Louk, a 22-year-old German-Israeli tattoo artist and influencer, was dancing with friends at the SuperNova festival before she was murdered by terrorists. She has become recognized since Oct. 7 for her vibrant and peaceful demeanor and beauty that was captured through footage of her dancing at the festival, just moments before the attack

Louk, a 22-year-old German-Israeli tattoo artist and influencer, was dancing with friends at the SuperNova festival before she was murdered by terrorists. She has become recognized since Oct. 7 for her vibrant and peaceful demeanor and beauty that was captured through footage of her dancing at the festival, just moments before the attack

Mahmud, who was present with Hamas terrorists during their violent attack on innocent individuals – including teenagers, infants, the elderly, and entire families, where they committed atrocities such as torture and rape – has been accused of having had prior knowledge of the massacre to capture sensational shots. 

Multiple news outlets and watchdog groups have alleged that Mahmud and two other AP freelance journalists had prior knowledge – and even participated in the Oct. 7 attacks. 

The parents of Louk and other Oct. 7 victims sued AP and Reuters last month for their association with photojournalists who accompanied the terrorists on their massacre. They accused the outlets of disregarding direct links the photographers had to terrorist organizations. 

The outlets staunchly denied these claims, and said ‘AP had no advance knowledge of the Oct. 7 attacks, nor have we seen any evidence – including in the lawsuit – that the freelance journalists who contributed to our coverage did. Allegations like this are reckless and create even more potential danger for journalists in the region.’

German tattoo artist named Shani Louk, who was in her early 20s, was in Israel to attend a peace rave

German tattoo artist named Shani Louk, who was in her early 20s, was in Israel to attend a peace rave

Shani, 22, was German but grew up in Israel, and was one of hundreds of unsuspecting partygoers at the Nova festival where Hamas conducted a massacre of some 260 civilians

Shani, 22, was German but grew up in Israel, and was one of hundreds of unsuspecting partygoers at the Nova festival where Hamas conducted a massacre of some 260 civilians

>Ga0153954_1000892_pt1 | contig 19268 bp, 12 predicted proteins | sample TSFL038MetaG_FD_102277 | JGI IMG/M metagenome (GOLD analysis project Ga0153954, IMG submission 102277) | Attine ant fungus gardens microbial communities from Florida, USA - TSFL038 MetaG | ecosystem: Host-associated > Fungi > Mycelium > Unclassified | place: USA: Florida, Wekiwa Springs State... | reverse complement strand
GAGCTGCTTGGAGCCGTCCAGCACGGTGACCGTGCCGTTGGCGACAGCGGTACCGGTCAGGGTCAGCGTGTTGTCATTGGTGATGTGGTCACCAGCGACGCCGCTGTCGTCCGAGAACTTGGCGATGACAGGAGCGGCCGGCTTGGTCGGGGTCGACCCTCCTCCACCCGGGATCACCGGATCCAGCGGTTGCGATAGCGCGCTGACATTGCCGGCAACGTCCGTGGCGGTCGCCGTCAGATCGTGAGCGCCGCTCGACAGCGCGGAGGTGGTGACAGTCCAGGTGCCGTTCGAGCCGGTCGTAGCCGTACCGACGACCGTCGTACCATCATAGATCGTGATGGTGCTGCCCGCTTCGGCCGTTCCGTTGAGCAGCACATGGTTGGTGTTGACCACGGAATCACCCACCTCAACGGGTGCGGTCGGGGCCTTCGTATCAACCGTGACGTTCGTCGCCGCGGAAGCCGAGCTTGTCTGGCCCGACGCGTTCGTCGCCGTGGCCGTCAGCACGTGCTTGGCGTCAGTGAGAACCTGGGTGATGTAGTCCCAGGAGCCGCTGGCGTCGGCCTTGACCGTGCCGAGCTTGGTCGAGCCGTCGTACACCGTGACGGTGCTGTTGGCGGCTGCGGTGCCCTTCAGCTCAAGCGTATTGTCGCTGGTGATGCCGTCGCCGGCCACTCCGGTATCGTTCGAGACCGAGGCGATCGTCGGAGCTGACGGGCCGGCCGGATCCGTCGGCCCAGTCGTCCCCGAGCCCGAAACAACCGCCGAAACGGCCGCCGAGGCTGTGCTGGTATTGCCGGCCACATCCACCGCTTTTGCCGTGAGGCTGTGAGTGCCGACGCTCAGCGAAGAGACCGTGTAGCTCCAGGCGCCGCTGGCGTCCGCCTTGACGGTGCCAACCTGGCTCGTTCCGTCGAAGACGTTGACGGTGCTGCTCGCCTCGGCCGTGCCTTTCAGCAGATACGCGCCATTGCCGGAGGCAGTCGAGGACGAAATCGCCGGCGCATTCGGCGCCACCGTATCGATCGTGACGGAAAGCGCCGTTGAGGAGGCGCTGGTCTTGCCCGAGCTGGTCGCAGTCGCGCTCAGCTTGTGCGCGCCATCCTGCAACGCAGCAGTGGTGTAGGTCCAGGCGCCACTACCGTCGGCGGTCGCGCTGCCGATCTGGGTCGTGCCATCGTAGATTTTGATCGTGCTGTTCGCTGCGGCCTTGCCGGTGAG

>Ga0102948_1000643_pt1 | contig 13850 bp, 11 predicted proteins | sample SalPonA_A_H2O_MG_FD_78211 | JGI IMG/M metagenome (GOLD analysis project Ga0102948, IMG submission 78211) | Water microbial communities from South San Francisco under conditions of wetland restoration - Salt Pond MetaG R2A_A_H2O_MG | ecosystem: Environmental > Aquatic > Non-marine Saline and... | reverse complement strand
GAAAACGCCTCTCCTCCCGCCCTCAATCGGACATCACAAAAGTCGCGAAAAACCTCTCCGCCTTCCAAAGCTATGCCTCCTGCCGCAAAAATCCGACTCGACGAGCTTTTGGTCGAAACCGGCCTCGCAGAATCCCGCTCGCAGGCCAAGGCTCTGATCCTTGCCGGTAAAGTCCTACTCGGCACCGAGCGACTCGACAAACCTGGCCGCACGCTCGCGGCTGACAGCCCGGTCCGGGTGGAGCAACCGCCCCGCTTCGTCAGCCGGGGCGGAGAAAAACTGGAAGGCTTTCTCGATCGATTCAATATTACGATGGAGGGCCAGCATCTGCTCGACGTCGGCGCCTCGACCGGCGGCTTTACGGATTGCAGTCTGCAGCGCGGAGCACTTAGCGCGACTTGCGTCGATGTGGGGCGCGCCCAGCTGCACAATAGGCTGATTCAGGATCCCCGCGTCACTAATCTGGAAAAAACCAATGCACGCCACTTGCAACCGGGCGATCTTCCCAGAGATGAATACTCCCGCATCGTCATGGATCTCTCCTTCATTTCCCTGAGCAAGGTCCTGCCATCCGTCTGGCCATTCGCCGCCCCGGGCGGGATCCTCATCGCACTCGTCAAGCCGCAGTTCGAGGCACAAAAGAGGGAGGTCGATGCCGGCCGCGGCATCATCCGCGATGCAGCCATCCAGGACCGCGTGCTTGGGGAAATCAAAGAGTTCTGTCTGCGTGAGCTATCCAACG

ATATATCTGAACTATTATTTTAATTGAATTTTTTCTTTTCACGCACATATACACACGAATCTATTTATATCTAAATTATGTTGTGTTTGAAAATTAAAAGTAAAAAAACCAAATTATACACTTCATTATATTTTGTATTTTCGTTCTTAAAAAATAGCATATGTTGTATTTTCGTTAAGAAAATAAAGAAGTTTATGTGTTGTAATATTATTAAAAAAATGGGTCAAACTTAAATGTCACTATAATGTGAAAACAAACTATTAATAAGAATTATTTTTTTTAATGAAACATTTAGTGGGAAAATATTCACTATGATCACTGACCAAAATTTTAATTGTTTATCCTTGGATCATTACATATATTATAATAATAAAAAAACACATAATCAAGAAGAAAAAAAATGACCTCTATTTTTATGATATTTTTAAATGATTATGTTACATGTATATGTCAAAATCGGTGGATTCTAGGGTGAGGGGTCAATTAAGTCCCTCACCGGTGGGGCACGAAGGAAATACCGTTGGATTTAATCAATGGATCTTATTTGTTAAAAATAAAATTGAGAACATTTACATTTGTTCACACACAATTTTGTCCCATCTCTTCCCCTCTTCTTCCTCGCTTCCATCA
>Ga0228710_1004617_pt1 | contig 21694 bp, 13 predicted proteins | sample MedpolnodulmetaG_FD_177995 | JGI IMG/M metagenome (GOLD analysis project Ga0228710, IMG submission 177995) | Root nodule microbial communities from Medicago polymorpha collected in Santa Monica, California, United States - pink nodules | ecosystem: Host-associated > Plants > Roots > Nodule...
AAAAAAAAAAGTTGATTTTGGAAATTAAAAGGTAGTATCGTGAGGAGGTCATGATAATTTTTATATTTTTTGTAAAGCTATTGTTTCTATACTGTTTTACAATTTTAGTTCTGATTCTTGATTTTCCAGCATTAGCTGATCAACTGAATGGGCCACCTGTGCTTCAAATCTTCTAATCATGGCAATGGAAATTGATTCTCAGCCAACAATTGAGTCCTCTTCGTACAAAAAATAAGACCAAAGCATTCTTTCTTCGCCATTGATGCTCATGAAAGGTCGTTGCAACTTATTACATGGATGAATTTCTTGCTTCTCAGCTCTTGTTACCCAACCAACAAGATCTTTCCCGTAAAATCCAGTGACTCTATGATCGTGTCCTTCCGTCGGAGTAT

In November, the Israeli government demanded answers from western media outlets including CNN, Reuters, The Associated Press and The New York Times following a media watchdog report that suggested freelance photographers they each hired may have been embedded with Hamas on October 7.

The issue – highlighted by Honest Reporting – concerned four freelance photographers from Gaza whose works have been published by the media outlets.

Among them was Hassan Eslaiah, a photographer who has since been seen in an image with Hamas leader Yahya Sinwar.

All four outlets deny having any prior knowledge of the Hamas attack and insist they have cut ties with the reporters. The New York Times claimed Honest Reporting had its ‘vague insinuations’, defending the photographer it had hired.

But Israeli Prime Minister Benjamin Netanyahu and other cabinet ministers demanded more information.

In this photo from October 7, taken by Ali Mahmud, Hamas militants are shown transporting the body of Shani Louk. Her body is not shown but is to the side of the men's feet

In this photo from October 7, taken by Ali Mahmud, Hamas militants are shown transporting the body of Shani Louk. Her body is not shown but is to the side of the men’s feet 

Hassan Eslaiah (right), a former freelance AP/CNN photographer, with Hamas leader Yahya Sinwar (left) in an undated photo

Hassan Eslaiah (right), a former freelance AP/CNN photographer, with Hamas leader Yahya Sinwar (left) in an undated photo

‘The National Public Diplomacy Directorate in the PMO views with utmost gravity that photojournalists working with international media joined in covering the brutal acts of murder perpetrated by Hamas terrorists on October 7th in the communities adjacent to the Gaza Strip.’

‘These journalists were accomplices in crimes against humanity; their actions were contrary to professional ethics.’

‘Overnight the GPO issued an urgent letter to the bureau chiefs of the media organizations that employed these photographers and sought clarifications on the matter. The National Public Diplomacy Directorate demands that immediate action be taken,’ a statement posted on Israel’s Prime Minister’s X account read.

In response to the criticism, a CNN spokesperson told DailyMail.com at the time: ‘We had no prior knowledge of the October 7th attacks.

‘Hassan Eslaiah, who was a freelance journalist working for us and many other outlets, was not working for the network on October 7th. As of today, we have severed all ties with him.’

In a previous statement, the network said it had not found ‘reason to doubt the journalistic accuracy’ of his work.

The New York Times issued a full-throated denial of the allegations.

It had hired photographer Yousef Masoud, whose photographs portray the violence in Gaza.

Eslaiah posted this video on October 7 showing the ransacking of an Israeli tank

Eslaiah posted this video on October 7 showing the ransacking of an Israeli tank